Different nonprofits have handled the coronavirus pandemic in different ways. In addition to having most, if not all staff, working from home, many have had to furlough, reduce salaries and/or shift around job descriptions among the people who are still working. Times are tough and it is unclear when things will return to any semblance of normal.
But we are weeks into the pandemic and if fundraising is still on the back burner, it is time to move things around. Otherwise it will be impossible to get up and running once things turn around. And stewardship in the time of COVID-19 is a place to start.
We must acknowledge that the news is horrific. People are sick, losing their jobs, and going stir-crazy. And that doesn’t include the issues of gaining weight and drinking too much while somehow overwalking our dogs. How could a nonprofit ask for non-emergency money? Many funders are honoring their commitments. Non-galas will be all the rage this spring. And asking exactly how your major donors are faring during this time will be more important than any prospect research from the past.
In other words, nonprofits will have to find a way to connect with volunteers, members, and donors if they ever want to reopen their doors. And whether you are asking for donations or not, stewardship in the time of COVID-19 should be a priority at every organization.
What are other nonprofits doing for stewardship in the time of COVID-19?
Not counting healthcare or human services organizations and others that provide emergency services, I have seen:
- religious organizations offer virtual spirituality, classes, and community
- arts organizations provide access to recordings and articles, lunches with famous actors, playwrights, novelists, etc., and creative connections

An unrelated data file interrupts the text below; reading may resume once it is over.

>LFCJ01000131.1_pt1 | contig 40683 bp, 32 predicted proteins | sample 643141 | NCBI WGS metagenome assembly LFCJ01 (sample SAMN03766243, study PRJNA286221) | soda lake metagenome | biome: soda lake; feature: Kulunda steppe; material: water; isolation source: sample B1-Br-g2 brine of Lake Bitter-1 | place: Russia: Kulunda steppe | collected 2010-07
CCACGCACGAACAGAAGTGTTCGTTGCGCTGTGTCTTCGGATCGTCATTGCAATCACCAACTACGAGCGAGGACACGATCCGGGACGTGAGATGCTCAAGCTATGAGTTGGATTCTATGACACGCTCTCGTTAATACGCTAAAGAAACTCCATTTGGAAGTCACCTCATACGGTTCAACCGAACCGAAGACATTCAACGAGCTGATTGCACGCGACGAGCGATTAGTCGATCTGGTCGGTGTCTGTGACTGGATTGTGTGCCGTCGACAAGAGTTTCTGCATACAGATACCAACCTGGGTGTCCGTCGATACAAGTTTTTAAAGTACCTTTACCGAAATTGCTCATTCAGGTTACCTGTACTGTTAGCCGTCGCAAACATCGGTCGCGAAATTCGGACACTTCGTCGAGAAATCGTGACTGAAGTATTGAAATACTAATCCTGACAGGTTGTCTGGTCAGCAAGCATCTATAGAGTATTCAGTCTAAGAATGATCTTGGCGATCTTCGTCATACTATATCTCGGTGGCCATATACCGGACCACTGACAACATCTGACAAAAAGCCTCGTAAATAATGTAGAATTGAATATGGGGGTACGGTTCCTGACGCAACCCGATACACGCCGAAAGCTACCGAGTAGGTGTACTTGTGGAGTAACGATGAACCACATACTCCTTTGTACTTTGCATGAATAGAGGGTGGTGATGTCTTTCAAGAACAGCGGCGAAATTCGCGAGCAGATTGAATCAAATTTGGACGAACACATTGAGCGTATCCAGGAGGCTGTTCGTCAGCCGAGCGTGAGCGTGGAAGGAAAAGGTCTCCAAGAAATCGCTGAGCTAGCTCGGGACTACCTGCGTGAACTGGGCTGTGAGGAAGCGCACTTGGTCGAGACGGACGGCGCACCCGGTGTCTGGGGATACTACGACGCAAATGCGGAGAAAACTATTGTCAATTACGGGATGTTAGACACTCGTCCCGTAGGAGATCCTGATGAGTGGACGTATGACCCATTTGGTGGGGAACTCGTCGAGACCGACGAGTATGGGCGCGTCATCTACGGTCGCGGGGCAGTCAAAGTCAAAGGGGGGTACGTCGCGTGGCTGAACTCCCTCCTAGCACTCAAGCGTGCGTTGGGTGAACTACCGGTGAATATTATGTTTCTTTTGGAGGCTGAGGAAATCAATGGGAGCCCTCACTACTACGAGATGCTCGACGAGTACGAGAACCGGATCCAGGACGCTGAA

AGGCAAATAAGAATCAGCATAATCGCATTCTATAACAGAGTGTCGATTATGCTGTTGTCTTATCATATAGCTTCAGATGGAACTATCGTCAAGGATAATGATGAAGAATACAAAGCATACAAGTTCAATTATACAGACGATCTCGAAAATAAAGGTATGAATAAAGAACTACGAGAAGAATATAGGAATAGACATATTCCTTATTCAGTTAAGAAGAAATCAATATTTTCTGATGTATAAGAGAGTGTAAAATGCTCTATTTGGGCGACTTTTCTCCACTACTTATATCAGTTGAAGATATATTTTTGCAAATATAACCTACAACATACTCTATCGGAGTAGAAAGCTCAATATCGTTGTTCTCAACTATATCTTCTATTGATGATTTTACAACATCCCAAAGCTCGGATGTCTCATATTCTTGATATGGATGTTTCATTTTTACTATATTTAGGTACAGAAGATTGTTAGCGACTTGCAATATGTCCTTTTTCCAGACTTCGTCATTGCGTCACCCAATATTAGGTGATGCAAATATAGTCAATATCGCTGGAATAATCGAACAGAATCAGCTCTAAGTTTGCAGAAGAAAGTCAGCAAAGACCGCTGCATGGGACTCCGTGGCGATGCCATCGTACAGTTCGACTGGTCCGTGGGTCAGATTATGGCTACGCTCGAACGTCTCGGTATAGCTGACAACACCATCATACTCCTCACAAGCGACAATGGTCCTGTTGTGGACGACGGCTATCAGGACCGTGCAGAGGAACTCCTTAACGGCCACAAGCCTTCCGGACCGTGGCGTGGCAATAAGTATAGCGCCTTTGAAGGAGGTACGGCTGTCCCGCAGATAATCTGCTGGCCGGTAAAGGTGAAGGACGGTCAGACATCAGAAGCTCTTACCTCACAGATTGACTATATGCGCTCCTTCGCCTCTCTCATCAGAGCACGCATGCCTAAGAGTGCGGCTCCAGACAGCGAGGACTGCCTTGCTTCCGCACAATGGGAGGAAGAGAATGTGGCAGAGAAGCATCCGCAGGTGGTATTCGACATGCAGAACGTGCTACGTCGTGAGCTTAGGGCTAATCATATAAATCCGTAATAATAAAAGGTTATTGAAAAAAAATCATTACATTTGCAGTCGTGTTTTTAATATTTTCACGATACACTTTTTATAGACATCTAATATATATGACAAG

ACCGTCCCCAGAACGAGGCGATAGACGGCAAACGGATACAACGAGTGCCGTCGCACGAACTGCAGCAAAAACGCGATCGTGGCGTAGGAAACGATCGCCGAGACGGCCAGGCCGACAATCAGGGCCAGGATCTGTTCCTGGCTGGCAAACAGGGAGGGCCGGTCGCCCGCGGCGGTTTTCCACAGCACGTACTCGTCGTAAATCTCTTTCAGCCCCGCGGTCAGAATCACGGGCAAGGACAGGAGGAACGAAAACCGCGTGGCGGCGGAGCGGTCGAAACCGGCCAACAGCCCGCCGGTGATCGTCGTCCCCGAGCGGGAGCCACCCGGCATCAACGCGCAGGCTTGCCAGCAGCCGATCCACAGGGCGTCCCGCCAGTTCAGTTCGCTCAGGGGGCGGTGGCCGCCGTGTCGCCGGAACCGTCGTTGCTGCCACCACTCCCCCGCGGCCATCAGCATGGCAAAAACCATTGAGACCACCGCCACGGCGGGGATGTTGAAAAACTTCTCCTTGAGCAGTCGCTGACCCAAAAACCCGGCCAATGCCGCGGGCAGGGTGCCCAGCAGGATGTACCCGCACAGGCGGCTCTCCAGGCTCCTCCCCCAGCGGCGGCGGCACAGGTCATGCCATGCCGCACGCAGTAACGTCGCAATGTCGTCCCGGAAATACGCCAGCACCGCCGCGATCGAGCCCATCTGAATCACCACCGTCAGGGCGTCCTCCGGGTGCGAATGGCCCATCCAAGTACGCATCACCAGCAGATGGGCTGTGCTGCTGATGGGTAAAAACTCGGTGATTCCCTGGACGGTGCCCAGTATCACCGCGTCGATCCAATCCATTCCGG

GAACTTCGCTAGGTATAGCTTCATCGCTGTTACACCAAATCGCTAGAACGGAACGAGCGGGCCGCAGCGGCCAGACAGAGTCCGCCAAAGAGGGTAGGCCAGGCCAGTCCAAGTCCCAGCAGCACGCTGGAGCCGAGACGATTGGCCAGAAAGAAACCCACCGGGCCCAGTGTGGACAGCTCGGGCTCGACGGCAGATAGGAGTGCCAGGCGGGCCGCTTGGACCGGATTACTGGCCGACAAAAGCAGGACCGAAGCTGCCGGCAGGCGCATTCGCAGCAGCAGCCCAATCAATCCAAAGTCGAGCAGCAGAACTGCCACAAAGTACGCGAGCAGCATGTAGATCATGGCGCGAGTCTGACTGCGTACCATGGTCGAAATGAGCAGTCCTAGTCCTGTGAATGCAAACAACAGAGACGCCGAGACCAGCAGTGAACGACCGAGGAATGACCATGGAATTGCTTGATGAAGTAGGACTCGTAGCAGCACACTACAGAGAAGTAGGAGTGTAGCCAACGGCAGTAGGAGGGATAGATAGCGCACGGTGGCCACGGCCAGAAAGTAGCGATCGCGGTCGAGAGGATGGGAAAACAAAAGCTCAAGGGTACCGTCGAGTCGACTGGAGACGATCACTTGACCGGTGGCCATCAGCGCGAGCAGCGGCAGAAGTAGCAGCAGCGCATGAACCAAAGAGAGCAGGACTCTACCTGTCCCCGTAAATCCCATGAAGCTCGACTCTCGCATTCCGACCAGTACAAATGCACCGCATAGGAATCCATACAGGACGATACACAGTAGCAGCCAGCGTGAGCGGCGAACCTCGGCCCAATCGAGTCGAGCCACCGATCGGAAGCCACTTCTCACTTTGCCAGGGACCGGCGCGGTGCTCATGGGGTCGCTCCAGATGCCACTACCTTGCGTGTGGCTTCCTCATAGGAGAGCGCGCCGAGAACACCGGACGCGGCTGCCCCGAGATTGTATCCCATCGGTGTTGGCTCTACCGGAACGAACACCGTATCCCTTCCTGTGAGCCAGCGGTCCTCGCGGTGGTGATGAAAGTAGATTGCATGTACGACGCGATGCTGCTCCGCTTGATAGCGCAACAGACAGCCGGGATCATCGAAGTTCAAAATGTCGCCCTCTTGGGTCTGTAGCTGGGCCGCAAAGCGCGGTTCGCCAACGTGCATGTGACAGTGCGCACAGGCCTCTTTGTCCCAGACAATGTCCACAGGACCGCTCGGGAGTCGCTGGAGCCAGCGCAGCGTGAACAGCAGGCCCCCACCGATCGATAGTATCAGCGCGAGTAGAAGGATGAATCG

- athletic nonprofits offer classes, book groups, and workouts
- business associations offer ways to learn from peers and virtual classes
- other organizations offer resources such as virtual book clubs, virtual coffees and podcasts
What is the one thing they have in common?
They are reminding their supporters that they serve a purpose in our world. There are donate buttons on most emails.
Even if no one clicks through now, these organizations are making the case for their intrinsic value and are asking for support. Organizations which are afraid to remain in touch with their volunteers and donors and only resurface months from now to ask for money will not survive. Nonprofits need to maintain contact all along the #StayHome way, stewarding donors – while providing us all with a combination of programs and learning opportunities to demonstrate their value.
We will remember the plays we watched or the class we took and think of the organizations which shared them with us with a smile. And, we will want to donate to them, if and when our funds allow. Because, when we emerge from this chaos, we will need connections, and nonprofits, more than ever.